Today we are excited to have a post by Dennis Shiao, Director of Content Marketing at DNN.
Your boss attends a cocktail party, where she talks to a number of marketing professionals. What’s all the chatter about? Content marketing. So you receive an email on Saturday at 10:30pm: “Hey, what’s our content marketing plan?”
“Well, if only I had the time to think about that. I’m the only person on the team,” you say to yourself. But thankfully, you think better of it before firing back such an improper reply.
In this post, I’ll provide five ways for you to create content, even if you’re the only person on the content team. I’ll start with tactics involving zero hard cost, then build up to programs for which you’ll need to spend some money.
1) Encourage Colleagues to Contribute Content
Question: “Where can you find some of your industry’s top subject matter experts?”
Answer: “In your own building.”
Look around and you’ll find them. Your colleagues in Product, Engineering, Customer Success (and other departments) are experts not only in your products, but in your industry. On a daily basis, they’re speaking to customers, partners and other experts. Sorry to say it, marketers, but they have deeper knowledge than you do. Leverage that knowledge.
I used this approach at my company, DNN. I called it “href="http://www.dnnsoftware.com/blog/10-steps-to-building-a-culture-of-content-in-your-organization">building a culture of content.” Before you source contributors, explain the value of publishing content, and the benefits it brings to both the individual and the organization.
Next, create a process for submitting content, along with a reward and recognition system for those who participate. The more buzz and excitement you build, the more others will say, “Hey, I want to be part of that.” Before long, you’ll be feeding a steady stream of posts to your company’s blog. And you’ll find yourself shifting from hands-on writer to hands-on editor. It’ll be fun.
2) Curate (and Share) Collections of Content
I love reading long-form content, but as a one-person team, your time is precious. You’re not able to produce 1,500 word blog posts each week. So what can you do instead? Find and curate existing content. Think to yourself, “what would make my customers’ lives easier?” and then find articles and posts that address that scenario.
Assemble your curated content, and provide your own thoughts, so that you’re complementing (or adding to) the piece being shared. You can provide your curated collections in e-newsletters, blog posts or podcasts. As long as customers find your curated content+commentary useful, you can’t go wrong with this approach.
3) Invite Folks to Guest Post on Your Blog
The post you’re reading right now is an example: Straight North invited me to guest post on their blog (thanks, Straight North!). Guest posts bring outsiders’ perspectives that complement the contributions from your team.
Guest contributors may bring deeper expertise in particular subject areas. In addition, they can bring their own following with them, exposing your blog and website to entirely new audiences. For instance, I’ve shared this blog post a few times on Twitter. People who follow me on Twitter (but not Straight North) may find the Straight North blog and become a subscriber.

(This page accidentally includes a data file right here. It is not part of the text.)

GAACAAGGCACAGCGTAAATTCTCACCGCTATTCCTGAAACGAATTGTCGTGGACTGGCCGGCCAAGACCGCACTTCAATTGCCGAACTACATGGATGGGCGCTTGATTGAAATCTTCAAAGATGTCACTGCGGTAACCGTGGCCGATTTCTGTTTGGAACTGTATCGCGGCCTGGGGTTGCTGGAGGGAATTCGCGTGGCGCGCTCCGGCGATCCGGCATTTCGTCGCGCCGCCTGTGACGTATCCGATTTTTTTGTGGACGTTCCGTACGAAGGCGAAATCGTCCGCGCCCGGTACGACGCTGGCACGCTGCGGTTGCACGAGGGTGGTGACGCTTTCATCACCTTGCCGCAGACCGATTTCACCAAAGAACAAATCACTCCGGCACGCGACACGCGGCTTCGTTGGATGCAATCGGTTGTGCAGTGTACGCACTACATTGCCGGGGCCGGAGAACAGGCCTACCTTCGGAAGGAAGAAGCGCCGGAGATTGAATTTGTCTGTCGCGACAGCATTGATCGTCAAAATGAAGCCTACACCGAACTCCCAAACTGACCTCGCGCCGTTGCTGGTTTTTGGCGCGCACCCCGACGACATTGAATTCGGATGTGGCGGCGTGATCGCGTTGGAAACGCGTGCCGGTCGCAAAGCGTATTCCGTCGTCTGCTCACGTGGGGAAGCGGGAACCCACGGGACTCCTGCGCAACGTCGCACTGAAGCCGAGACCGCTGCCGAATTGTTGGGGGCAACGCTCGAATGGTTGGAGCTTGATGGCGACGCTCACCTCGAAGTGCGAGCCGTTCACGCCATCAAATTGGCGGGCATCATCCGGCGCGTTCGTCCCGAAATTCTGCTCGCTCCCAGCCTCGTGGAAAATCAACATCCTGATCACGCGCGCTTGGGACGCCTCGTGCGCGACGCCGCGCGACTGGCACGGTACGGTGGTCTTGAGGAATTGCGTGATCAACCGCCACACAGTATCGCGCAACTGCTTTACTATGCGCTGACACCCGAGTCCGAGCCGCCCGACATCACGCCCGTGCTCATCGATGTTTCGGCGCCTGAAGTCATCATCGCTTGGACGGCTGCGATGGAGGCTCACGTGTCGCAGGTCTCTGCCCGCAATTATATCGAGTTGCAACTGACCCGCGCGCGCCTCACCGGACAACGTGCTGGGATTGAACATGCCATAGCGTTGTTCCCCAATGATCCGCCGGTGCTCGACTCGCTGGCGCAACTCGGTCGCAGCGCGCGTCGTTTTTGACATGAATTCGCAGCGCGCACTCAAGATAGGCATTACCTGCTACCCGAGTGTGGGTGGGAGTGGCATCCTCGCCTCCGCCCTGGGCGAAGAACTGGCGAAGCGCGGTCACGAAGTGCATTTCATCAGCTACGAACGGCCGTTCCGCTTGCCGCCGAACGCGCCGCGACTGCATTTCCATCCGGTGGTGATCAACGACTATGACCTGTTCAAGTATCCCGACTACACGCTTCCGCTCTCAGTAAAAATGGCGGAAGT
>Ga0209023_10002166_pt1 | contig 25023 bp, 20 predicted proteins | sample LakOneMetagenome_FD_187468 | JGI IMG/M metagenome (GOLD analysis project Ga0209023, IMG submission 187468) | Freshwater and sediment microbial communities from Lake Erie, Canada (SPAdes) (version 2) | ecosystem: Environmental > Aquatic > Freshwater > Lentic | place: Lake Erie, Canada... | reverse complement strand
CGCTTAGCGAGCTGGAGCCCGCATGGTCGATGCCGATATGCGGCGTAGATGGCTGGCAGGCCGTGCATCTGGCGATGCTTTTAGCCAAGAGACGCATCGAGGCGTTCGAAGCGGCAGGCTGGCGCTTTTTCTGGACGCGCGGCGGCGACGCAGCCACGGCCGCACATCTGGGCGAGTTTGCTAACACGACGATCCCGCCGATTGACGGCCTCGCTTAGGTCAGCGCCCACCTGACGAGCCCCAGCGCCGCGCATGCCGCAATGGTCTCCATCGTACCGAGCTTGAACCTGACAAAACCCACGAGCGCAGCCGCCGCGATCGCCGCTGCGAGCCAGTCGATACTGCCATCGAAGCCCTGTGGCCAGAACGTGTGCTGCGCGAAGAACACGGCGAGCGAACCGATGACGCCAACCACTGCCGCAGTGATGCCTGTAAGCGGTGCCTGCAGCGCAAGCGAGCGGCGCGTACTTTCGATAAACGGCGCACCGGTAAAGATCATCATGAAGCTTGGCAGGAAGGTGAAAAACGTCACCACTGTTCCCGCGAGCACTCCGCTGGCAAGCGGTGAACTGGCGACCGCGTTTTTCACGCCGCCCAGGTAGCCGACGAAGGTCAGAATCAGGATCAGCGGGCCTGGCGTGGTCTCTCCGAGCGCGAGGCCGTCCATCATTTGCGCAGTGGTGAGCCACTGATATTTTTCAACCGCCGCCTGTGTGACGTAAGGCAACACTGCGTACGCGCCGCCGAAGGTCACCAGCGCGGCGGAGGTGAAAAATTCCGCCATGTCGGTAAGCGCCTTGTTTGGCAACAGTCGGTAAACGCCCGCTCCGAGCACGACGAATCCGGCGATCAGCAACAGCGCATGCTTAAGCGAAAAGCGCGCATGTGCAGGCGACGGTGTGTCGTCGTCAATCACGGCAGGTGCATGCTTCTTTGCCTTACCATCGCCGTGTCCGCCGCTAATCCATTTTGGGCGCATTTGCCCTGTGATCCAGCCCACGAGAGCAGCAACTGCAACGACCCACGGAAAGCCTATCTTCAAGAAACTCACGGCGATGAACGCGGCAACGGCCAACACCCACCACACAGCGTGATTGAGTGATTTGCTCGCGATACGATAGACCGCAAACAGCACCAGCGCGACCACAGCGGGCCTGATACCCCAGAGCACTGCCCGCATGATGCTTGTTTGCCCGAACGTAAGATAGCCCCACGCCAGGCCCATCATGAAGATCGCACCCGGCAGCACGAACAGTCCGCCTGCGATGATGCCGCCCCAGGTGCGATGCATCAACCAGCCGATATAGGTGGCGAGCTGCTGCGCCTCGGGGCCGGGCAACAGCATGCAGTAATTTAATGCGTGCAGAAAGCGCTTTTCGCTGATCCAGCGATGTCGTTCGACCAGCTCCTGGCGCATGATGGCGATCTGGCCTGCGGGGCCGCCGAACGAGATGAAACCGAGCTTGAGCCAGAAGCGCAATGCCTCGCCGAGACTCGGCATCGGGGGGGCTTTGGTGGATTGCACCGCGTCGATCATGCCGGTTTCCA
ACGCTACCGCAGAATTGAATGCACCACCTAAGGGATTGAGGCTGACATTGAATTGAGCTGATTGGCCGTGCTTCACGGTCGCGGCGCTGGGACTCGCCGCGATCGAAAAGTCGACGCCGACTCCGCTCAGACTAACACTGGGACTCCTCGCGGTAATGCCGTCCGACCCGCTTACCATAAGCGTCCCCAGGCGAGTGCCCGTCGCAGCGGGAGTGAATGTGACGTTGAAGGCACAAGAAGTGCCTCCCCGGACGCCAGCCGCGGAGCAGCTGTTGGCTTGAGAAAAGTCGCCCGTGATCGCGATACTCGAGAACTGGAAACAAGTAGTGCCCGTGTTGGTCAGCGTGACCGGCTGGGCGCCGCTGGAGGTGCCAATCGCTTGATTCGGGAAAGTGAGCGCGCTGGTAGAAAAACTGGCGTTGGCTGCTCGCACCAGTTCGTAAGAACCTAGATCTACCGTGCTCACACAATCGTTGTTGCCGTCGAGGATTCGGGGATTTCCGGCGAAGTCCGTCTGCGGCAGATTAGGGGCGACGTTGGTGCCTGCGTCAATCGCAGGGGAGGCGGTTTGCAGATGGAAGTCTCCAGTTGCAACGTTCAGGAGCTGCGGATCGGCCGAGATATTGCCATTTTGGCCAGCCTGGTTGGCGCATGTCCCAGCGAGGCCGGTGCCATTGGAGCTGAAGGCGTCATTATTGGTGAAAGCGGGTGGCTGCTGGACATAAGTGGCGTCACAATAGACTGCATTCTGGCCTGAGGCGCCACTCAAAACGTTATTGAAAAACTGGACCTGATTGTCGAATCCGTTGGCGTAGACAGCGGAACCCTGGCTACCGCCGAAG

4) Outsource Content Creation to Agencies
Here’s the first tactic that involves hard costs.
Over the past few years, I’m finding more and more agencies looking to help marketers with content marketing. Recently, Chief Content Officer Magazine provided a list of content marketing agencies. The list spanned multiple pages of the magazine.
I’ve outsourced the creation of eBooks to a few agencies and was very happy with the outcome. Because you have deeper subject matter expertise than the agency, you’ll need to guide them on both the high level objectives, as well as the “delivery” of the message.
Expect to provide the direction any good editor would, changing copy, or asking the agency to re-work entire sections altogether. I like that agencies manage the content project from end to end: the timeline, the deliverables, the design elements and the finished product. I’ll continue to use agencies to fulfill my content development.
5) Partner with Firms Providing Sponsored Research
You’ll need to open the wallet wider with this approach, but it may be well worth it.
Assuming you don’t have cycles available to manage your own research project, look to firms you can partner with, to sponsor their research. Look for research that’s useful to your customers. I’d ask for a minimum of two things in the sponsorship: attribution within the report (e.g. logo, “about us” and a link to your website) and the rights to re-distribute the report.
You can decide whether to gate or ungate (i.e. place a registration form in front of) the report. If you wish to gate the report, make sure that arrangement is spelled out and agreed to by your research partner.
Sponsoring third party research gives you awareness, brand association, new leads (if applicable) and fresh content assets. It’s a nice arrangement where you trade “turnkey process” for the costs involved.
I hope this post helped you understand that as a one-person team, getting started with content marketing is easier than it seems. Combine a number of approaches that involve colleagues, guest contributors, freelancers and partners. And now, armed with your plan, you can reply to your boss. Don’t forget to ask her how the cocktails were.
The content marketing community is bigger than you may realize — here’s a list of 700 guest posting sites.